Mansur al-Hallaj

“When a mans sleep is better then his waking – it is better that he should die”

(Mansur Al Hallaj)

A big Thanks To Mike Crowley for helping to inspire this edition. He alerted me to a quote I had put in yesterday’s entry… and so here we are with another Sufi Poet Saint, Mansur al-Hallaj. Except for the quotes, everything in this edition is his writings…. Really, his works are quite beautiful.

Have a good day, and enjoy this entry!


On The Menu:

The Links

The Article: From The Tawasin of Mansur Al-Hallaj ,The Garden of Gnosis

Poetry: Selected works from al-Hallaj

Bio of al-Hallaj

The Art: Various Persian Minatures…


The Links

Your Bollywood!


Guess I will pass on the Blue-Ray…

Saving Secular Society


From The Tawasin of Mansur Al-Hallaj

The Garden of Gnosis

Abu ‘Umara al-Husayn ibn Mansur Al-Hallaj, may Allah purify his soul, said:

The definite noun is included in the understanding of the indefinite noun, and the indefinite noun is included in the understanding of the definite noun. Non-definiteness is a mark of the gnostic and ignorance is his form.

The external form of gnosis is concealed from the understandings and returns to them. How does he know Him where there is now ‘how’? Where did he know Him where there is no ‘where’? How did he reach Him and there is no idea of union? How did he separate from Him and there is no separation. Pure definiteness cannot be the object of any limited or numbered object, nor does it have need of maintenance nor is it worn out.

Gnosis is beyond the idea of beyond, and beyond spatial limit and beyond the intention, and beyond awareness, and beyond received traditions, and beyond perception. Because all of these are something which was not in existence before being, and came into being in a place. He has never ceased to be, was and is before dimensions, causes and effects. So how can these dimensions contain Him, or limitations comprehend Him?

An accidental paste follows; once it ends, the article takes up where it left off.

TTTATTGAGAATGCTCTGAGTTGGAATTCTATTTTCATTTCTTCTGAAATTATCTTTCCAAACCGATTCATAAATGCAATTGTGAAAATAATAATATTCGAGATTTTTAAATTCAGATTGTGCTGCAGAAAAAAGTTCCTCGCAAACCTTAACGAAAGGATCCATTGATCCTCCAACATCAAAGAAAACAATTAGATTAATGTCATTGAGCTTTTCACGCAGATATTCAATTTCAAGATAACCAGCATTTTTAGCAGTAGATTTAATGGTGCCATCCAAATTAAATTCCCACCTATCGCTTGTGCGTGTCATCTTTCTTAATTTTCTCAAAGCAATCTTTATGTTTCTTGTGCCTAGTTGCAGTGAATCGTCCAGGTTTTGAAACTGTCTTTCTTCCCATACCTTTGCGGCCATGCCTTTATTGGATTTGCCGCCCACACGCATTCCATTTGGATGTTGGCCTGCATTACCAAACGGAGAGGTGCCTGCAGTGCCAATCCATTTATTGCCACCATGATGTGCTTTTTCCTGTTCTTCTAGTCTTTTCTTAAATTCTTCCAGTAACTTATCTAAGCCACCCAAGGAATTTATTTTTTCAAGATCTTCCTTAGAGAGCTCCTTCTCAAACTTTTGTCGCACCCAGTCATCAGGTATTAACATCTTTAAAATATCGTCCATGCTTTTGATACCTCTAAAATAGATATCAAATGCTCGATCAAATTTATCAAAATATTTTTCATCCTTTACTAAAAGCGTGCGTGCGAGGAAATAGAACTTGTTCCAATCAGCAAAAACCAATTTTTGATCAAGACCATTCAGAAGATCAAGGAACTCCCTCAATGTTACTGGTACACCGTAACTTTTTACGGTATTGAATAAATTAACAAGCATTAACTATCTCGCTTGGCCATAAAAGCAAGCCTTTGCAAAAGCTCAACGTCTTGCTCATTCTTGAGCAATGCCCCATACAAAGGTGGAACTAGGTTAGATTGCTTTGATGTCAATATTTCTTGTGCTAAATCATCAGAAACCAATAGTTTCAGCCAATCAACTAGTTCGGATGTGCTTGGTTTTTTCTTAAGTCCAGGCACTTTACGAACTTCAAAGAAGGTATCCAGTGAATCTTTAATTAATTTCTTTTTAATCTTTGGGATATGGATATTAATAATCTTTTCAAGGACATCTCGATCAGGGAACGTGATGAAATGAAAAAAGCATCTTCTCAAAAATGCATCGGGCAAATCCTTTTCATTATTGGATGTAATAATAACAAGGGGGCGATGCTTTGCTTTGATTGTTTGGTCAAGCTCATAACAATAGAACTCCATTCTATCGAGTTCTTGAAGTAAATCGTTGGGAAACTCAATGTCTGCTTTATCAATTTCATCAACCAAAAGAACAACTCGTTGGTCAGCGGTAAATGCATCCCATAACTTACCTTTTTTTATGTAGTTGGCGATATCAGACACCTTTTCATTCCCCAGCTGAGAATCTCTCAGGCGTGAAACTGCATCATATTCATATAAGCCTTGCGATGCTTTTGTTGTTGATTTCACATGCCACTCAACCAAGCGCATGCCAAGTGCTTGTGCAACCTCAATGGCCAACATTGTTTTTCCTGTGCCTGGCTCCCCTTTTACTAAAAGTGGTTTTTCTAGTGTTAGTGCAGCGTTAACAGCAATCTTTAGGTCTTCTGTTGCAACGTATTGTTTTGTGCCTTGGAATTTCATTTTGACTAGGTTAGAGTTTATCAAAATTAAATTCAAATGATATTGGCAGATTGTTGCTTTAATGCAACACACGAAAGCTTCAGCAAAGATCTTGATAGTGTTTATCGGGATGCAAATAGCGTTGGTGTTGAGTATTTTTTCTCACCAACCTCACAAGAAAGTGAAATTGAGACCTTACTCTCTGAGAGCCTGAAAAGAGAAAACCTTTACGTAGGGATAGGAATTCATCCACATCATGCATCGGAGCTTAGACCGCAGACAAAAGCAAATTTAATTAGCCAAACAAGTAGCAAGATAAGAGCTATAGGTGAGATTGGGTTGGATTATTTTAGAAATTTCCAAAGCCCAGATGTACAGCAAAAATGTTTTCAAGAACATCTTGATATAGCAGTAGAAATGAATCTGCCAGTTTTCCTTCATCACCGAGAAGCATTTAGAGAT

He who says: ‘I know Allah by my lack of Him,’ how can he who lacks know Him who always is?

He who says: ‘I know Him because I exist’ – two external absolutes cannot co-exist.

He who says: ‘I know Him because I am ignorant of Him’ – ignorance is only a veil, and gnosis is beyond the veil. If not, there is no reality to it.

He who says ‘I know Him by His Name’ – the Name is not separable from the Named because He is not created.

He who says: ‘I know Him by Himself’ – this alludes to two objects of recognition.

He who says: ‘I know Him by His works’ – that is suffice oneself with the works without looking for the One who made them.

He who says: ‘I know Him by my inability to know Him’ – this one is unable to cut off, so how can the connected perceive the known object?

He who says: ‘As He knew me, I know Him’ – that is to allude to formal knowledge (‘ilm) and to return to the known which is different from the Divine Essence. Being distinct from the Essence how can it perceive the Essence?

He who says: ‘I know Him as He has described Himself.’ It is to be satisfied with traditional authority without immediate confirmation.

He who says: ‘I know Him by the anti-thetical Attributes’ – the known is one thing which does not admit of being confined or cut into sections.

He who says: ‘The object alone knows Himself’ – He confirms that the gnostic is tied by his difference, because the object never ceaces to know Himself in Himself.

Oh Marvel! Man does not know before a hair of his body how it grew black to white. So how will he know He who made things exist? He who does not know the summary or the analysis, nor the First and the Last, nor changes, nor causes, nor realities, nor devices, it is not possible for him to have knowledge of He who does not cease to exist.